Facilitators' Guide: People and Deep Social Change
The Facilitators Guide offers three of many possible approaches to using these resources and may be of interest to individuals as well as groups.
The role of the Facilitator will necessarily include organising the group’s access at the session to the resources on screen or in print.
A suggested structure for each Session is:
- Preparation of the Focus Space
- Content Explored
- Reflection and Discussion
As this is the third theme in this Segment, groups will have already met for one or more sessions and so will have been introduced to the Focus (Global) and be familiar with the microsite.
Whichever presentation you, the Facilitator, or group first choose to engage with, commence your work with the theme using the Introduction by Elizabeth Davis rsm which highlights the wealth of the material in last month's theme, introduces the expression 'social change' and names some of the marks of this age.
In her Introduction, Elizabeth Davis rsm invites us to consider what has changed for each of us personally, singling out nine areas of our lives that we might examine:
Look at your own life and the changes in recent years in your food, your clothing, your home, your prayer, your reading, your friends, your interests, your use of social media, your ministry. . . As we name some of the marks of this age – some positive and some not, I invite you to observe the realities around you.
Use this exercise in your first Session on this theme to enable participants to explore the meaning and their experience of deep social change. They might also consider if there are other areas of their lives in which there have been significant changes . The article '20 big ways the world has changed since 1999' in the Good Reading section could be a useful prompt for this exercise.
Julia Upton introduces her Theological Imaginings by sharing her long-held fascination of 'the extent to which Catherine McAuley's foundations circle the globe'. A useful visual of this is the map of the Mercy family on our Mercyworld. org website here.
The Distinct Voice Presentation introduces us to education in South Sudan. There are three Sisters of Mercy ministering in and for South Sudan, the world's youngest country. Ailish O'Brien rsm, this month's Distinct Voice, tells of her call to go 'on mission' to South Sudan in her article written for World Mission Day 2019 and published on the Mercyworld.org website.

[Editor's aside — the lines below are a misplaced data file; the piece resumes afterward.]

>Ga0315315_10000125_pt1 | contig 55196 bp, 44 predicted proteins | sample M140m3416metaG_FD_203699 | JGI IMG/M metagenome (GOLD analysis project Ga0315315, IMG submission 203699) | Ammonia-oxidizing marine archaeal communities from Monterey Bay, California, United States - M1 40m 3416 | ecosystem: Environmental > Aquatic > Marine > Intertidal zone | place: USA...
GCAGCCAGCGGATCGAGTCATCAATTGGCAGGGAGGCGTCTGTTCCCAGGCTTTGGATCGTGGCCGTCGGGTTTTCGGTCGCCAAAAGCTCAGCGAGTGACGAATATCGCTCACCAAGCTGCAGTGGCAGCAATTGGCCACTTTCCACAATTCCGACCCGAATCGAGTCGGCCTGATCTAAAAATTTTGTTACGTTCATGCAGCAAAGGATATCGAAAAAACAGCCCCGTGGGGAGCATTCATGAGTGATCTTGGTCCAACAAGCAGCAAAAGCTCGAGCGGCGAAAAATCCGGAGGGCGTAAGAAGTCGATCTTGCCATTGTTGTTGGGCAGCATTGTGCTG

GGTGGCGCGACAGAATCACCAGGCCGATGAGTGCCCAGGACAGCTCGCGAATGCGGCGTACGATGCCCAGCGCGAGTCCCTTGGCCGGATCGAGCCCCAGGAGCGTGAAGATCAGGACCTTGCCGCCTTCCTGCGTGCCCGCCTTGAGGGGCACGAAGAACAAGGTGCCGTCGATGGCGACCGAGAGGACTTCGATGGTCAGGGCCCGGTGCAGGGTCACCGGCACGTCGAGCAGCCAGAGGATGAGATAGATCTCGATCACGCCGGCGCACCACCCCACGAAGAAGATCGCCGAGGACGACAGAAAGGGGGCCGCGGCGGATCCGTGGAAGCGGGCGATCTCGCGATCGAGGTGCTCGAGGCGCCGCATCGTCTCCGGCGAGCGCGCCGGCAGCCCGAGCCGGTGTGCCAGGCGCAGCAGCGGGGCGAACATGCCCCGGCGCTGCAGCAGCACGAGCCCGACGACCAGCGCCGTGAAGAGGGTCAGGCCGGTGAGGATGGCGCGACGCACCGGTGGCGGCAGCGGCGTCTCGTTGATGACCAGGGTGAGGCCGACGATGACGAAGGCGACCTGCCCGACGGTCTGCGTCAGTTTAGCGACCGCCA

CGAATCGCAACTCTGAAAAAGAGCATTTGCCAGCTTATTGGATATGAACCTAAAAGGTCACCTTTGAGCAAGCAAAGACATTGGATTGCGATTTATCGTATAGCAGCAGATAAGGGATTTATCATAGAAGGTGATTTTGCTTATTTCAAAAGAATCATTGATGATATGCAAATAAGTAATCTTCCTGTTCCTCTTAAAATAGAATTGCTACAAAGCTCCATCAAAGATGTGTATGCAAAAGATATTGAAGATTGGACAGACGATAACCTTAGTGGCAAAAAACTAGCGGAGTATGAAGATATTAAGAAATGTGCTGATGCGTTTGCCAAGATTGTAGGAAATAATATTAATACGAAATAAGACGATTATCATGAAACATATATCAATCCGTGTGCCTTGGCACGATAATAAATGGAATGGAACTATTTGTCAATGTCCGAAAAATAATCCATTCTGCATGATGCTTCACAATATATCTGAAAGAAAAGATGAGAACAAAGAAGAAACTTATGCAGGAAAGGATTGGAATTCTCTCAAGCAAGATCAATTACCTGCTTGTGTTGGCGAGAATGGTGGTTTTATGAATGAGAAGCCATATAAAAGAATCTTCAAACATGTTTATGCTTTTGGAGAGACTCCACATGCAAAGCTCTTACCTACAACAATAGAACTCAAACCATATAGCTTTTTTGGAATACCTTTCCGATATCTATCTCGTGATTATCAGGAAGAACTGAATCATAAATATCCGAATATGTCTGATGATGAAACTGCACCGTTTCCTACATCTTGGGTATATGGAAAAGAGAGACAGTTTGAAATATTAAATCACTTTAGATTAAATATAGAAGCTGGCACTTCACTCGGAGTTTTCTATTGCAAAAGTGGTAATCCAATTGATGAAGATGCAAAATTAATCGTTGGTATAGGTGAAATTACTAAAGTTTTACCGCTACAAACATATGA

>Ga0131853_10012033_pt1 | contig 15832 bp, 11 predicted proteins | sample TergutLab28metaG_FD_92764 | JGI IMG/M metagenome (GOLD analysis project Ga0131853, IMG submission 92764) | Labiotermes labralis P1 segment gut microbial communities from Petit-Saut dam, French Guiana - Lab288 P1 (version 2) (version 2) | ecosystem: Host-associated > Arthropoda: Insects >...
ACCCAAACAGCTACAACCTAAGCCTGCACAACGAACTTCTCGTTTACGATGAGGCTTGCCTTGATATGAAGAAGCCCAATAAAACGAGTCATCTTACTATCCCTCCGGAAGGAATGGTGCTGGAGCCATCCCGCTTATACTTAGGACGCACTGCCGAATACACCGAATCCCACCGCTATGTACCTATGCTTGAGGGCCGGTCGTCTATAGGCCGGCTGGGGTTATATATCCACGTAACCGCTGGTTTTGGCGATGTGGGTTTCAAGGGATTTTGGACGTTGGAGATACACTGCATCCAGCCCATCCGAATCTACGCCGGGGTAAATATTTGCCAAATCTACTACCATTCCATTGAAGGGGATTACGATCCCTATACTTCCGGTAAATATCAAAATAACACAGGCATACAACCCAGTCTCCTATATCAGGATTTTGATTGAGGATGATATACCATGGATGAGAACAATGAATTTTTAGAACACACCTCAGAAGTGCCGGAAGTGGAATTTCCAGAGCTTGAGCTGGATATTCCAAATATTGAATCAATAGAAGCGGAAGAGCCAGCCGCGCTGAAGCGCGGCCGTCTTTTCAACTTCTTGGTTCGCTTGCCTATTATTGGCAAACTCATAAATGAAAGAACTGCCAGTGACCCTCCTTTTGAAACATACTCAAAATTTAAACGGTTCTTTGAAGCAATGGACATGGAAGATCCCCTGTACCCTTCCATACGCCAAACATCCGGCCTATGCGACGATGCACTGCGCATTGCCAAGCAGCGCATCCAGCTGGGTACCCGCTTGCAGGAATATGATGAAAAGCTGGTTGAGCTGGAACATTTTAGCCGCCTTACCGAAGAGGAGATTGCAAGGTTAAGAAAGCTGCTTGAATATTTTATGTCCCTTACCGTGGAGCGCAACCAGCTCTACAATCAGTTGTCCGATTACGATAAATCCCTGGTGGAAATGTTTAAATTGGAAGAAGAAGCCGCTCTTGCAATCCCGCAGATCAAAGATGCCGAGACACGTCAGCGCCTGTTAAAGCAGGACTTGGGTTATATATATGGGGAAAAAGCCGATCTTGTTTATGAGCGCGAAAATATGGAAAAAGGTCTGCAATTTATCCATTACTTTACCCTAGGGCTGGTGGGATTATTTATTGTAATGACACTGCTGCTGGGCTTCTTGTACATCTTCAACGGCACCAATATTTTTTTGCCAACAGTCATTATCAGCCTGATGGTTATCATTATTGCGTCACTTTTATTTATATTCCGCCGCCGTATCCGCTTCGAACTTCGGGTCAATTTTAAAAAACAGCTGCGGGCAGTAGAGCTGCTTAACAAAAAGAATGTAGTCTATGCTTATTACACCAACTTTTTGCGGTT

Homelessness is one of the six issues that emerged from the Mercy International Reflection Process (MIRP) under the theme 'Displacement of Persons'. Suzanne Browne rsm, this month's Grassroots Minister tells of her lived experience in London ministering with the homeless, while Angela Reed rsm presents the global perspective in her Mercy Global Action presentation. Last month, to mark World Homelessness Day on October 10th, Elizabeth Dowling rsm wrote a paper 'Homelessness and our Wisdom Traditions' seeking to bring homelessness into dialogue with some of our biblical and mercy wisdom traditions. That paper can be read here on our Mercyworld.org website. 'The theme of Homelessness has been a very important part of our spiritualities’, says John Haught addressing Ecology and Christian Theology in his interview in the MIRP resource series ‘Voices’.
Once again we offer three of many possible approaches to using resources from the theme People and Deep Social Change implementing the suggested structure (nos. 1-6). The approach used will depend on the needs, interests and abilities of the group members. Facilitators may, of course, use their own approach with the resources, or choose elements from these three suggested approaches to create a different approach. At the conclusion of the Session the Facilitator or another group member is encouraged to send on ‘what is too good for the group to keep to themselves’ to firstname.lastname@example.org
Spanish translation using DeepL Translator. Traducción al español con DeepL Translator